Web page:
Snakes all around us
BOB MILLER/TIMES NEWS A timber rattlesnake is seen resting outside a home in Nesquehoning.
You never know when you'll encounter a snake.
Earlier this month, a woman hiking Glen Onoko Falls was taken to a hospital to be evaluated for a potential copperhead snakebite.
An update on her condition is unknown, but such an unfortunate experience can happen to anyone.
Lew Williams, park manager for Tuscarora and Locust Lake State Parks, said that snake sightings only occur once or twice a summer.
While it is rare for hikers to see venomous snakes in those parks, it can happen in the area.
It helps to know which are venomous and which are harmless in order to handle an encounter and ease common fears.
Of the 21 species native to Pennsylvania, only three are venomous, two of which are found in our area: The northern copperhead, which is the most common of the three, and the timber rattlesnake, which is the largest.
There are a few distinctions that determine whether or not a snake is venomous. Nonvenomous snakes have narrowly shaped heads, while venomous snakes' heads are more triangular and have a heat-sensing pit between their eye and nostril.
Their eyes also differentiate the two. A catlike pupil is a feature of venomous snakes, but a harmless snake has round pupils similar to those of a human.
Rattlesnakes and copperheads tend to dwell in mountainous, rocky regions where it is dry. Therefore, hikers should be especially aware of their surroundings.
Megan Fedor, environmental education specialist at Hickory Run State Park, said that a lot of people visiting Boulder Field are concerned about snakes, but encounters are uncommon.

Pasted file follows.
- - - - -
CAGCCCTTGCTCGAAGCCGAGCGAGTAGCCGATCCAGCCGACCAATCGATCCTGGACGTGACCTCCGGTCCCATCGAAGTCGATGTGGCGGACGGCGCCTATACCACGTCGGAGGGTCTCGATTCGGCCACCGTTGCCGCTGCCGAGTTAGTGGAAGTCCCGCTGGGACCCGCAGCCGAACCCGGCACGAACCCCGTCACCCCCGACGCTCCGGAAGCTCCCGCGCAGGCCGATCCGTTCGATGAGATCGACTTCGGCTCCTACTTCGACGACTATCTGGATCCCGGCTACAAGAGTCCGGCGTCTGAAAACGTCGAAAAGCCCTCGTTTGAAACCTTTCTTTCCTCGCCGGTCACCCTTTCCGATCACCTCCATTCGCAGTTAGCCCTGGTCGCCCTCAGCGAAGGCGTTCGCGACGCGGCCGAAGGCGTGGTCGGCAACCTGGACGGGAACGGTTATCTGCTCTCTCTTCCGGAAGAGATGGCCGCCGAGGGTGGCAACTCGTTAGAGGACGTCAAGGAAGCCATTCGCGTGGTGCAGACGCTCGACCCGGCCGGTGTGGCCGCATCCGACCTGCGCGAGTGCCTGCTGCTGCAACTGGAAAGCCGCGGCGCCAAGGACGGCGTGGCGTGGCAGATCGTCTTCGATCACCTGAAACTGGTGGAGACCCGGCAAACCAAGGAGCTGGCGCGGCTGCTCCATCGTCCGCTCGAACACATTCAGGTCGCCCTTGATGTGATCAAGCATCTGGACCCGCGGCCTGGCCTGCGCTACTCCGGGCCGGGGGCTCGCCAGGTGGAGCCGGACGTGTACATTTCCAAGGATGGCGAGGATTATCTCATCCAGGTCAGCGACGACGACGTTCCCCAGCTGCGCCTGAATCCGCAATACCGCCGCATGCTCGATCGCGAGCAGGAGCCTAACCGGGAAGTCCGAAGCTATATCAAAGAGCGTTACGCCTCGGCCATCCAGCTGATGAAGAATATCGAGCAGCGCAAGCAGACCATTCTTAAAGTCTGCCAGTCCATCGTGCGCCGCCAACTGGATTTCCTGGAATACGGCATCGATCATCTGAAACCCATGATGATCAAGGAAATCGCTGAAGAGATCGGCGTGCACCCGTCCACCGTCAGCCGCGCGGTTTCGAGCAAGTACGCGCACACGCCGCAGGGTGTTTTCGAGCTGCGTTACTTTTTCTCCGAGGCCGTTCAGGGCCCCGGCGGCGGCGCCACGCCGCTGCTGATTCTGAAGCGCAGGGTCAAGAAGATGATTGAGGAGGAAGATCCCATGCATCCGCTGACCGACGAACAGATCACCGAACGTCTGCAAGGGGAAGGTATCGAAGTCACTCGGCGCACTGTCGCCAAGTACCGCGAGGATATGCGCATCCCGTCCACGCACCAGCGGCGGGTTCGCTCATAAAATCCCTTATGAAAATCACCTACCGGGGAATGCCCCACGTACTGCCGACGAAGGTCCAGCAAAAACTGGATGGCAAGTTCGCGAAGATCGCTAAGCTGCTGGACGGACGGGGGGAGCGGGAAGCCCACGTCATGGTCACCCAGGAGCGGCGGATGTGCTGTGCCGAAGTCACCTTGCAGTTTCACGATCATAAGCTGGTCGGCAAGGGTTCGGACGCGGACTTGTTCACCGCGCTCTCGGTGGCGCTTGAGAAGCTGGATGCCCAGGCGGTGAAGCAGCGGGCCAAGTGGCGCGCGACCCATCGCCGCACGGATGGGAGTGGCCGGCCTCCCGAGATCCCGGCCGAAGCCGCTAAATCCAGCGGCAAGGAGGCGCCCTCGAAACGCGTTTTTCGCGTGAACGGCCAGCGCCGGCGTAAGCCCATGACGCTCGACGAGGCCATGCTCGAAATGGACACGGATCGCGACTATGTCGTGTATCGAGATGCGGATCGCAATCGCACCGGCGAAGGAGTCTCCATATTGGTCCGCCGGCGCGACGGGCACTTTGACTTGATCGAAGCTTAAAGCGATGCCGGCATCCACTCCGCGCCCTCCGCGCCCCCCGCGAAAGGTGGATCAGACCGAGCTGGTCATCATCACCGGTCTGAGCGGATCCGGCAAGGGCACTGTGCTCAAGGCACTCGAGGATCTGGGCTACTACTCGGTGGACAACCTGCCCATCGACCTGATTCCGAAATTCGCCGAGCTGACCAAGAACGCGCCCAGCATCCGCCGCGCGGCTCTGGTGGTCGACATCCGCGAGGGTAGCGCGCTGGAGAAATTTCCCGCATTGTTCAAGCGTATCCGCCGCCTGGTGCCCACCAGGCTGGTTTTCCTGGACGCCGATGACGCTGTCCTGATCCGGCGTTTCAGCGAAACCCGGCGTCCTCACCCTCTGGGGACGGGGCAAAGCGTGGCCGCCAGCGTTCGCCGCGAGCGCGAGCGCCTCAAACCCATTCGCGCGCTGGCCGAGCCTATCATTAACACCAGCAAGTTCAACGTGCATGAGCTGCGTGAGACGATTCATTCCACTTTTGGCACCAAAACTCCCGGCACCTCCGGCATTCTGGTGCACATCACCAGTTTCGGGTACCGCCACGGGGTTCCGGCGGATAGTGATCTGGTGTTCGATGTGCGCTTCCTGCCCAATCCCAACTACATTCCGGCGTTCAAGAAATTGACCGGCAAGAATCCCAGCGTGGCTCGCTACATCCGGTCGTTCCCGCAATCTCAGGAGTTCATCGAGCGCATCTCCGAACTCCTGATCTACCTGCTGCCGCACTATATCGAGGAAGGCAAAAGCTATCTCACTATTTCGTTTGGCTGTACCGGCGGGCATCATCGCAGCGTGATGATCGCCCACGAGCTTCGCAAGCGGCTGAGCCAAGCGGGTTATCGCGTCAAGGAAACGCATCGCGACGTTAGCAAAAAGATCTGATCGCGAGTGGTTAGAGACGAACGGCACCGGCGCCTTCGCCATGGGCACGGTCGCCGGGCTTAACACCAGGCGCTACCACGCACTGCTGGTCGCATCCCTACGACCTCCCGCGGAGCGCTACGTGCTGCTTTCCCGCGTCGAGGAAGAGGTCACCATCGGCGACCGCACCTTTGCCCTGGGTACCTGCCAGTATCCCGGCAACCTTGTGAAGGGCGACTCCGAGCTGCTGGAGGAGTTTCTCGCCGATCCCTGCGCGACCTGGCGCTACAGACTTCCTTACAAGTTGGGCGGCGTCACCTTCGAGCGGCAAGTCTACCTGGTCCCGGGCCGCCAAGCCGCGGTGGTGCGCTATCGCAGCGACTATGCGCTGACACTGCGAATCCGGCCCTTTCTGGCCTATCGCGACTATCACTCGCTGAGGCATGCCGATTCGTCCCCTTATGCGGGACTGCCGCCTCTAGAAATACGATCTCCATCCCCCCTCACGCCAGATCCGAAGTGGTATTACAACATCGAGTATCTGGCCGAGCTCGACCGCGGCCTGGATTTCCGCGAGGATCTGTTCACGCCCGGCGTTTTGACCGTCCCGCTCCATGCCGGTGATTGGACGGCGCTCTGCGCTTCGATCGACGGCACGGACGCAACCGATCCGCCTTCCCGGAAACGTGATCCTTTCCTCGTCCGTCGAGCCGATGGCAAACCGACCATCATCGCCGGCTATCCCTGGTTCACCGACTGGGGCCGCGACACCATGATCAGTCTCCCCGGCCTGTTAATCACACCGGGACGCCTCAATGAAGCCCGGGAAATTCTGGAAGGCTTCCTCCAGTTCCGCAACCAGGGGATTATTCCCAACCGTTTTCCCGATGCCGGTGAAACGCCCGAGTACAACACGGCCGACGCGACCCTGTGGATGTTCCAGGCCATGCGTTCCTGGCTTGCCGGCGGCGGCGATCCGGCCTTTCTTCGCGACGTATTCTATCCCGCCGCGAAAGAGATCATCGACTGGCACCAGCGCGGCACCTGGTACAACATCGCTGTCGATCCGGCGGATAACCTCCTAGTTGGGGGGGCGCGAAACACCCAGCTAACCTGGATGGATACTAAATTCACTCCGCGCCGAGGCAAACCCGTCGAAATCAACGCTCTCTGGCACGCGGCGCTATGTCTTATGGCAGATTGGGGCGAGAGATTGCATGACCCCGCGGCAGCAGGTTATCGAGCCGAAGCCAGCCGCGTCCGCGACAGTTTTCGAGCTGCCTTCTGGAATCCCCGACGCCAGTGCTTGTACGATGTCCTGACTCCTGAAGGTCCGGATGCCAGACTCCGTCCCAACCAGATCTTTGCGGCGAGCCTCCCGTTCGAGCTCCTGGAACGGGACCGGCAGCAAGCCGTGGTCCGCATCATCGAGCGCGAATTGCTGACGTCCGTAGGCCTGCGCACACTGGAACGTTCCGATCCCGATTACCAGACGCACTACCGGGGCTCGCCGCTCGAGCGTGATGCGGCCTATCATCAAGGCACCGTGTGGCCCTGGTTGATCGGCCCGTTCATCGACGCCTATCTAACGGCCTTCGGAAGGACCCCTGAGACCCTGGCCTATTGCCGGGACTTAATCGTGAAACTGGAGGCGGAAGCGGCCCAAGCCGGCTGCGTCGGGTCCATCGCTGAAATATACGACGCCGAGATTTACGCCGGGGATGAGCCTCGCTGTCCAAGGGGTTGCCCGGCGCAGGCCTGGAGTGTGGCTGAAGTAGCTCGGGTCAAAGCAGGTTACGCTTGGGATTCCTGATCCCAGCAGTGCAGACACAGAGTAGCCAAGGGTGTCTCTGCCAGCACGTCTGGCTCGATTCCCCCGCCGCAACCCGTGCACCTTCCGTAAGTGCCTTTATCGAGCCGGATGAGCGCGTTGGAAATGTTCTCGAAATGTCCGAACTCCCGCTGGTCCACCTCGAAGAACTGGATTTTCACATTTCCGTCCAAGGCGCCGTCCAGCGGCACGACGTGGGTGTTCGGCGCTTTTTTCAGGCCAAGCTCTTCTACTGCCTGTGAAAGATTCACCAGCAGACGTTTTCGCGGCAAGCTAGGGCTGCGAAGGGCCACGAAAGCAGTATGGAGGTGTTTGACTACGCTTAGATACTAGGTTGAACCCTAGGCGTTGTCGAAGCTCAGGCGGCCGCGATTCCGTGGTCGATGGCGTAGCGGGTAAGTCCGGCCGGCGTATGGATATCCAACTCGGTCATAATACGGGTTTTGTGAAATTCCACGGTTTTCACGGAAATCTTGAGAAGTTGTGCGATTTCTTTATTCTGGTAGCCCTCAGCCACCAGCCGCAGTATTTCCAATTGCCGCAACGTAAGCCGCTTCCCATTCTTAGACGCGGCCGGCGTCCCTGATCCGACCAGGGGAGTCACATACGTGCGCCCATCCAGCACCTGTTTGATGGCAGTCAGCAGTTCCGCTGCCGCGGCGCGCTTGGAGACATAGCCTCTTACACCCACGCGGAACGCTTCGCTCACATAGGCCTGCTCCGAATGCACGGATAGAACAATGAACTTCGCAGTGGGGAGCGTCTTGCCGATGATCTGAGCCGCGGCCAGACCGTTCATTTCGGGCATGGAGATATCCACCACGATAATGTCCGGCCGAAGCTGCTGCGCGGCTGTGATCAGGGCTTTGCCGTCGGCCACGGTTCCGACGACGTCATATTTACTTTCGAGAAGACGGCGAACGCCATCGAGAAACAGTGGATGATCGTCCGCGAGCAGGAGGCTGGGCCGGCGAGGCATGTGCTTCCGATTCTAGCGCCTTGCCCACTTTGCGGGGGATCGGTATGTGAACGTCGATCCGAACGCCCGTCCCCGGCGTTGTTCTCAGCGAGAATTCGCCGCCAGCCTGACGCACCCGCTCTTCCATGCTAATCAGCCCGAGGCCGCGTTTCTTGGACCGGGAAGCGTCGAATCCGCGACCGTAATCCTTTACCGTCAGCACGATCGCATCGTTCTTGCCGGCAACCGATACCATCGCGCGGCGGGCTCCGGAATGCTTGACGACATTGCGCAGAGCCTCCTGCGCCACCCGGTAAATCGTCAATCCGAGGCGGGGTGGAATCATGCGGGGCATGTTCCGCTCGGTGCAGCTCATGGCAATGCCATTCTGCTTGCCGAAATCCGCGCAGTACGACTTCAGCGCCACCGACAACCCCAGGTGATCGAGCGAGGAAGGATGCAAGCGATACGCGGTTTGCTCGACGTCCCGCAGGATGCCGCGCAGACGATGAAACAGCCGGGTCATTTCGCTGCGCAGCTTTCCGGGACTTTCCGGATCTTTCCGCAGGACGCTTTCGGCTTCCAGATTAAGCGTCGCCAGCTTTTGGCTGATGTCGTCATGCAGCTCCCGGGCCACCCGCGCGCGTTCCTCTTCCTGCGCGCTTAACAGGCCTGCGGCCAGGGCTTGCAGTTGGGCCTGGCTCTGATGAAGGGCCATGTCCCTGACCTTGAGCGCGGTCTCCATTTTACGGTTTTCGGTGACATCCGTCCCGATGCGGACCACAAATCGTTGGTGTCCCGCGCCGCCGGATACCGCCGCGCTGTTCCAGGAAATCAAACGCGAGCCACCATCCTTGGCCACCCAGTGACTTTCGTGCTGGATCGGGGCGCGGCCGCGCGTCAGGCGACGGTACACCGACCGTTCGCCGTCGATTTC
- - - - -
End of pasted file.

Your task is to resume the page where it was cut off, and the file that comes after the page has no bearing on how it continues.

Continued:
"It's possible to see them around the edge," Fedor said, but because frogs and rodents don't live among the rocks, you probably won't see them throughout the field.
Jeannie Carl, naturalist for the Carbon County Environmental Education Center, said, "It's up to us to be aware of where we're sitting and where we're putting our hands. We have to be cautious, especially this time of year."
Carl said that there may not be a rhyme or reason for snakes leaving their dens, other than to eat.
Certain snakes may dwell near water, usually because their prey are the ones flocking to lakes and streams.
Mark Nalesnik, director of emergency management for Carbon County, said that it's common to see snakes lying in the sun, especially during the hot summer months.
"Typically, they lay out on the blacktop because it aids their digestion," Nalesnik said.
He also cautioned people to simply leave a snake alone. "They live here. They were here first," he said.
Regardless of the type of snake, it is best to simply back away slowly if you encounter one. If it happens to be venomous, it won't strike unless it feels cornered and threatened.
According to the Pennsylvania Fish and Boat Commission, it is a common misconception that people believe venomous snakes to be especially aggressive. If you give it space, it will retreat.
If you do happen to be bitten by a venomous snake, get to the nearest hospital immediately to ensure that you receive antivenin as quickly as possible.
Contrary to popular belief, sucking the venom from a wound will not alleviate any symptoms.
Because a snakebite affects the nerves of the body part that was bitten, it is best to remain calm and immobile until help arrives.
According to Jeannie Carl, it is possible to be bitten by a snake but not injected with venom.
"There are muscles that control those venom glands. They instinctually will know not to waste the venom on something that is not food," she said.
Because snakes play a significant role in the ecosystem, it is important that humans don't kill snakes, which is often an immediate reaction when we see one.
The adage applies: They're more afraid of us than we are of them.